Meet Cindy. My cycling fiend- I mean friend. She is all about pro cycling. We watch the Tour de France every year, but in between, she watches all the other big races and knows every statistic and name out there. You could say it’s her passion, but it’s more like an obsession! Her husband, Mark, is very patient with her.
I had been bugging them to come out with me in my cool Road Trek Adventurous for a trip and she suggested we go out west last July to the Pro Cycling Challenge in Colorado. It is one of the biggest pro bicycle races in the U.S. with most of the big names competing. They ride an average of 100 miles a day, on several routes, through the mountains. It’s fun, we would get to see some pretty country and our favorite world class riders in person, plus it’s a lot cooler than Kansas City in mid summer.
Now, 3 adults in the RT are a bit much for me. Even though I have the handy extra sleeper beds that fit over the front and second row seats, we are all tall and it wouldn’t be comfy. So I threw in my tent and large cot for Mark, who at 60, had never camped a night in his life, and volunteered to give it a whirl. Cindy and I would share the bed set up twin style. Off we went.
It was great having my close friends for company and to share the driving. Our destination was Leadville, the highest town in the state and centrally situated for several legs of the race. It's an historic town with a couple of good little museums, a famous old opera house and fabulous scenery. We stayed at the Sugar Loafin’ Campgroud – walking distance from Tourquoise Lake, just outside of town.
We drove, early the next day, to a corner of Hwys 24 and 82, where the racers would whiz by us, on the way up a very steep mountain pass, along the route from Gunnison to the finish in Aspen. It was a great spot to set up my cameras and shoot as they came around the bend. We angled the van to face the race, in a small motel parking lot on the corner. We unfurled the canopy, got out the chairs, brie, crackers and cool drinks. We made a big JENS sign on the hood of the van with hot pink post-its I had, to honor Jens Voight, Cindy’s favorite rider. She also spent her time arranging rocks on the shoulder of the road to spell out his name for the helicopter cameras, which film the race from the air.
Fans cycled up the pass to wait at the top for the King of the Mountain sprint, and several set up at our corner. Cycling gets more popular every year in the US, but in Europe, it is a big, big deal. The routes will often be lined with spectators for miles, especially at the tops of big, steep climbs or at the ends of sprint sections, at starts and finishes and in towns. We met several people, many of whom came by for a tour of the van and a couple even asked to use the loo. There was plenty camaraderie and excitement.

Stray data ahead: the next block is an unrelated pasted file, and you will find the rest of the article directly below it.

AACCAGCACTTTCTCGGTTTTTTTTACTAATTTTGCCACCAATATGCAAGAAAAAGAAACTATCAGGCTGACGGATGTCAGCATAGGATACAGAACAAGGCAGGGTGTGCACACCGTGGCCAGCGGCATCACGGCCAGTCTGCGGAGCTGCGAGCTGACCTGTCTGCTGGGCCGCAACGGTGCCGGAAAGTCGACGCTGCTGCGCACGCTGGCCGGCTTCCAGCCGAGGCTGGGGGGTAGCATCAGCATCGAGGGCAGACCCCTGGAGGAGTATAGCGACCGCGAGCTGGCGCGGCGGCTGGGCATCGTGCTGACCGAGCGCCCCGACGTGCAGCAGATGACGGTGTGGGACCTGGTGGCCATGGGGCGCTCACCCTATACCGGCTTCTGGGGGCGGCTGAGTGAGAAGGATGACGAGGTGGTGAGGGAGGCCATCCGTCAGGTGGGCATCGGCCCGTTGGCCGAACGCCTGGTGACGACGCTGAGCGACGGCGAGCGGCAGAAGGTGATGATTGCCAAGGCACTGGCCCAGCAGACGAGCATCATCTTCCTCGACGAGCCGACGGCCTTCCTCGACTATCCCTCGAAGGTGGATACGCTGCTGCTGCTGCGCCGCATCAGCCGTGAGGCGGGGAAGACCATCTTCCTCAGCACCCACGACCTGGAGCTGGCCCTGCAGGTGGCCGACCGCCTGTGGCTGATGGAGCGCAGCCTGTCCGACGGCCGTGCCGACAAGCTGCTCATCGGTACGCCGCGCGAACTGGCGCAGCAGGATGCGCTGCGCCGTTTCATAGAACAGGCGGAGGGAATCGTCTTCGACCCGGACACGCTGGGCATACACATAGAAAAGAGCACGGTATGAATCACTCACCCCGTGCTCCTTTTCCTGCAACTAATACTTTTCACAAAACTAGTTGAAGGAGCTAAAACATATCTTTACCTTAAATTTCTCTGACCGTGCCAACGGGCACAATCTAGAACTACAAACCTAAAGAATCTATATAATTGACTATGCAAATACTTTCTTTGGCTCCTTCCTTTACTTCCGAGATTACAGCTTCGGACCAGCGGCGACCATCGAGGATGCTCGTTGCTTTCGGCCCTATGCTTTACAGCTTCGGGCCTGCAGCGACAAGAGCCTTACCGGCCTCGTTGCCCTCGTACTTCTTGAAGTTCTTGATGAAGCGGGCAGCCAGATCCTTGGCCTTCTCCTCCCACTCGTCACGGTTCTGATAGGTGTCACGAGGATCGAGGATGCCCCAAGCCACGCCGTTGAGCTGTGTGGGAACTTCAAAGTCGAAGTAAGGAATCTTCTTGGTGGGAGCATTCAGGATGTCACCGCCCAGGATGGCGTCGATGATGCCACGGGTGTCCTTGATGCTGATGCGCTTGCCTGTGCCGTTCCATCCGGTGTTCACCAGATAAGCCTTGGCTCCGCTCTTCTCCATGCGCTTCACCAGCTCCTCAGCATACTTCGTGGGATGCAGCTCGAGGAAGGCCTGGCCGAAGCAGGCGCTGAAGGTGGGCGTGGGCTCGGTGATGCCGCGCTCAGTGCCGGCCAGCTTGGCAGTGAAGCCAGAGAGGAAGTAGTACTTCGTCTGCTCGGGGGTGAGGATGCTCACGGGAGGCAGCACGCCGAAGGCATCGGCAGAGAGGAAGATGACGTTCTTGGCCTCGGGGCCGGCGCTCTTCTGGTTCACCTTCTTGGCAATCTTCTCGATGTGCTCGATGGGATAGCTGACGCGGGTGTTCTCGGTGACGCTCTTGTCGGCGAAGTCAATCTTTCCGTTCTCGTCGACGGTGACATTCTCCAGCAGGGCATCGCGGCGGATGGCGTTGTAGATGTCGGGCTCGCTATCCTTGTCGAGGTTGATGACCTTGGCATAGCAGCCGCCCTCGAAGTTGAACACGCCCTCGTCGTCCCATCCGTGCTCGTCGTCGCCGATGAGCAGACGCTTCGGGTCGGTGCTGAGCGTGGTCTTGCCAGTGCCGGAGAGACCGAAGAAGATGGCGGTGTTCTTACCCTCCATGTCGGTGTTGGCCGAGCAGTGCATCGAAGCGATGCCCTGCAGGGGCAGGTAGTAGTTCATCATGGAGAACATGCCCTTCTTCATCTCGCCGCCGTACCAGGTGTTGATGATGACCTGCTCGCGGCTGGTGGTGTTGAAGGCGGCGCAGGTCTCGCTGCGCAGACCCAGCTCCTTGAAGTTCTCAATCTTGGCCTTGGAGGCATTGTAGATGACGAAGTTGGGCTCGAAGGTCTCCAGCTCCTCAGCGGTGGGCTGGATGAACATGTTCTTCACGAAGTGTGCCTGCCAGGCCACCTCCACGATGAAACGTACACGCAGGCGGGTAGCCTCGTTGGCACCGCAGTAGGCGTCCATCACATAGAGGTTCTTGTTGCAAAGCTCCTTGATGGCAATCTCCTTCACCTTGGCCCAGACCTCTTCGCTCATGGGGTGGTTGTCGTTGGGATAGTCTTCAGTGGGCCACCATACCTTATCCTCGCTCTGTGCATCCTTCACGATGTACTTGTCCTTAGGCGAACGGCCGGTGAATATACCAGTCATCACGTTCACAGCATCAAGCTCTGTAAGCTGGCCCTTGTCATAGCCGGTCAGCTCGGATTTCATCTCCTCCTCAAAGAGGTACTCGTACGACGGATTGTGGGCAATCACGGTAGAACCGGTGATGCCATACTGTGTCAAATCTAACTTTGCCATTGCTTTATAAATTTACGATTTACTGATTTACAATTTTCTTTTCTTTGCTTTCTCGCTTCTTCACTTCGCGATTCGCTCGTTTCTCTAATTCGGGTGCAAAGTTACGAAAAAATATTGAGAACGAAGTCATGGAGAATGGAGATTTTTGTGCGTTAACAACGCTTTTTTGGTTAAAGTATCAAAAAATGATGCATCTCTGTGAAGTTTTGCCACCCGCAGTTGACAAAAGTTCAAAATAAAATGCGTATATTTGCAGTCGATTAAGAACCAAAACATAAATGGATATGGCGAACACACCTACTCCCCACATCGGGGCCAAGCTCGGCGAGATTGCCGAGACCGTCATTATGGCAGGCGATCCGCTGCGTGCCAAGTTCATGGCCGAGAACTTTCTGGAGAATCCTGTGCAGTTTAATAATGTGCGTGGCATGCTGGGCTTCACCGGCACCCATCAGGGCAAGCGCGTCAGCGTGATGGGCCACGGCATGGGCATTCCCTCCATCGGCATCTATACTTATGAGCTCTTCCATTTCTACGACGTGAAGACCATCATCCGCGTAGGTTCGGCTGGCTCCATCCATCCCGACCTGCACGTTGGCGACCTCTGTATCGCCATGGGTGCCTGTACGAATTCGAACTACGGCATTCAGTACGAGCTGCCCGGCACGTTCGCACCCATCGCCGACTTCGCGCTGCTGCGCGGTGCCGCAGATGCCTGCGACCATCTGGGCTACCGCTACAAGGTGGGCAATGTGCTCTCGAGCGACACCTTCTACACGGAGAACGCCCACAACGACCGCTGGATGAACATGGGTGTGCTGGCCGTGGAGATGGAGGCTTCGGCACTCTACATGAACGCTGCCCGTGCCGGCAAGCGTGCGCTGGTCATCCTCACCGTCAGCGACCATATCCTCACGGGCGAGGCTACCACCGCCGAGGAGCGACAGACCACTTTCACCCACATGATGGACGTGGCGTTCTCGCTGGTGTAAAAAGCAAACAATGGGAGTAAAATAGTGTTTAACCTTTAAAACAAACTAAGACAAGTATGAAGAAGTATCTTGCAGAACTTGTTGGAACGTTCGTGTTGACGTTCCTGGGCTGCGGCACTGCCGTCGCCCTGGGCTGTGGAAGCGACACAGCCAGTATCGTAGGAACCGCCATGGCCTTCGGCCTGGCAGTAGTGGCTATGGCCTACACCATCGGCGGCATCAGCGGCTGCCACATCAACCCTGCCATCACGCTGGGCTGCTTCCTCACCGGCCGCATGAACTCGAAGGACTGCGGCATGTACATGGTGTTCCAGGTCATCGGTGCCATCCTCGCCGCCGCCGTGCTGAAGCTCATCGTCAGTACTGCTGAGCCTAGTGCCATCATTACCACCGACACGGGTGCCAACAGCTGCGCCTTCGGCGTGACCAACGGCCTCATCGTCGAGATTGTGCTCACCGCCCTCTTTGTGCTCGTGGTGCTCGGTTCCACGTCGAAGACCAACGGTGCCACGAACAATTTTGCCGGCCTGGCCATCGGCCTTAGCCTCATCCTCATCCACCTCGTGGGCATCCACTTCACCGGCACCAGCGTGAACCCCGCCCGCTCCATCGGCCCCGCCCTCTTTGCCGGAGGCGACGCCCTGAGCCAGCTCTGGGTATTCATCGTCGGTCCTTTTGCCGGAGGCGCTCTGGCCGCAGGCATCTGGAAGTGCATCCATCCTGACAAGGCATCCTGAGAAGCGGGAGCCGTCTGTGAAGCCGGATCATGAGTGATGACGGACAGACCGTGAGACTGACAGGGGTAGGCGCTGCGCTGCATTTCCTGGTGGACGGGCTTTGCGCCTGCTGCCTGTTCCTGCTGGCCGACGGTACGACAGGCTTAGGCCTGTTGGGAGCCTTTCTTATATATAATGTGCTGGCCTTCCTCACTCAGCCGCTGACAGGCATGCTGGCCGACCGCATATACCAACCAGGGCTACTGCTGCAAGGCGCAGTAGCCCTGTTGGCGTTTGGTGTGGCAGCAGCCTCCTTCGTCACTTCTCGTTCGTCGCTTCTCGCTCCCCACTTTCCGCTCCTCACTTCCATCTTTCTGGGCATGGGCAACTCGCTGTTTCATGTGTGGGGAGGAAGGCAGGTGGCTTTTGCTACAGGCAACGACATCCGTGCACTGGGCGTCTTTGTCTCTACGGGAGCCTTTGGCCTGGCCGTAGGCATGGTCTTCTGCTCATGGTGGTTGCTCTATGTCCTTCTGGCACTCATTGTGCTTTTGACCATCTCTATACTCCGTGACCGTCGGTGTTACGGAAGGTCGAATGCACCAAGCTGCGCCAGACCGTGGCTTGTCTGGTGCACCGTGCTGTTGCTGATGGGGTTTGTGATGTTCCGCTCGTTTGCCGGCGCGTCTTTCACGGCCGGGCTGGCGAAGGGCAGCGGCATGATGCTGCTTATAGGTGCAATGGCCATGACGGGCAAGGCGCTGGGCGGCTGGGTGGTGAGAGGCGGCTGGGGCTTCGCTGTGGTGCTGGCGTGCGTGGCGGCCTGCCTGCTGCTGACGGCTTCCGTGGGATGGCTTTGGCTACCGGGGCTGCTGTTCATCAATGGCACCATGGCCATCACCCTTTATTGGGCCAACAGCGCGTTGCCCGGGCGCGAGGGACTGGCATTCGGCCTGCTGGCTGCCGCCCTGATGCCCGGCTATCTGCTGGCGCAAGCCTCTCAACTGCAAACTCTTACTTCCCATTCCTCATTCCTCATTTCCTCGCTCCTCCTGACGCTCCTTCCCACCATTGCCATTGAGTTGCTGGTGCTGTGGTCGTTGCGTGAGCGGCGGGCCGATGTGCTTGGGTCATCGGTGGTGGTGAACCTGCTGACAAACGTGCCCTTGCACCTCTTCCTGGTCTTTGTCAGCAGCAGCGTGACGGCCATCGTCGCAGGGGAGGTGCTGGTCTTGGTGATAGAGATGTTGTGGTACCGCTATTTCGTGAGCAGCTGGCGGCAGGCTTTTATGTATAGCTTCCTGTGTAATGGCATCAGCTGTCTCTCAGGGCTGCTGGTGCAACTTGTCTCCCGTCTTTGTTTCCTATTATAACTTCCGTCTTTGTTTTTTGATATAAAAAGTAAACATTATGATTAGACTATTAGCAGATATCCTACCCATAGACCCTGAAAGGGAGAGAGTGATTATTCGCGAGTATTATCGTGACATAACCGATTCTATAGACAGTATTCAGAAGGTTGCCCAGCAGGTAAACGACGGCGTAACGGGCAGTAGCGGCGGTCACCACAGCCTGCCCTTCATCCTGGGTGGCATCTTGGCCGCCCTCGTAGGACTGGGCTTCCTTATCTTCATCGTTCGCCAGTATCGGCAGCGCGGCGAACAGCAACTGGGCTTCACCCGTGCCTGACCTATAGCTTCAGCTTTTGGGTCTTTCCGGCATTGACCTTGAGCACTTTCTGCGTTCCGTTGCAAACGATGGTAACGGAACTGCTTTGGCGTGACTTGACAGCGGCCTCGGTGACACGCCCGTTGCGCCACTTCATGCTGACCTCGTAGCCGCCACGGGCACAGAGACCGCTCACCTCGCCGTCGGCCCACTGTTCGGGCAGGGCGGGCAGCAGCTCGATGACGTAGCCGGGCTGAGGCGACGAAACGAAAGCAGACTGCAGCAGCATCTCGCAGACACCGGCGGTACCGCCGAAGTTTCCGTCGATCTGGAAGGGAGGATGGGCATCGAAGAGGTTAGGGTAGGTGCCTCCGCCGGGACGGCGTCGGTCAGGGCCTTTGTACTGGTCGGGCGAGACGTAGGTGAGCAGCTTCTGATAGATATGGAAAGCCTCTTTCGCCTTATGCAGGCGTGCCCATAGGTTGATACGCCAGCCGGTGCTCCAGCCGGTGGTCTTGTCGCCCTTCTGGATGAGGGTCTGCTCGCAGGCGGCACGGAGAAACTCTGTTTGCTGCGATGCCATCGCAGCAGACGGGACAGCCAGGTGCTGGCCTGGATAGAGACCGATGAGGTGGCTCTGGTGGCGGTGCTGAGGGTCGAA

The van was PERFECT for this! We had everything we needed for a long wait. Shade, food, power so we could watch our I-pads as the race was simulcast, and of course, a bathroom. Eventually, the leaders raced around the corner, and then the peloton (the main body of riders). Cindy swears that Jens looked right at her and our big pink sign as he came around the corner. We could have gone home right then and she'd have been satisfied.
But the next day’s route came right through Leadville, which was fun. We set up chairs right downtown and enjoyed local kids' races, food stalls, speeches and music before the riders zoomed through, Jens in the lead and going on to win the stage. Mrs. You Know Who was silly with glee.
We hit Breckenridge for day 3 and the start of the next stage. This time, we had seats in a private start line area. I got to meet several of the riders as they came by to sign autographs. Cindy got close to Jens (like meeting the Beatles for her- she cried and almost fainted) and I got to drool over handsome Big George Hincapie, my favorite. This was George’s last race ever as he was retiring. Breckenridge was decked out, and thousands of people stayed all day, watching the race on a huge screen in a park, wandering around booths, and watching the trick cycling events. It was a great fun.
We took a day off then headed to Denver for the final stage of individual time trials. We had tickets situated at the start and finish, which were conveniently next to each other! There were giant screens so we could hear and watch each rider after they left the starting gate and before they crossed the line. Talk about a charged atmosphere! The entire area around the capitol was roped off, streets were closed and there were bands, vendors and huge crowds. We got to see the busses come in, riders warm up, watch them come out of the chute, finish and see the trophies awarded. Christian Vande Velde won and Big George had a nice send off.
Traveling in the RT was a perfect choice for this event. Driving downtown Denver and the airport (Cindy had to get back to work for a meeting) was a snap and it was perfect for day camping along the routes. I can’t tell you how many tours I gave. During the Tour de France, there isn’t an RV to be rented anywhere in Europe. They line the routes for each stage and you can see every type, but most are the smaller, more maneuverable vehicles, which can be easily parked and are able climb those high passes with ease. I get it!
Thanks, Cindy, for suggesting such a fun trip. Mark now brags about roughing it the old fashioned way. Me? I'm sticking to the Roadftrek. It's cold up there in Leadville at night, even in July!
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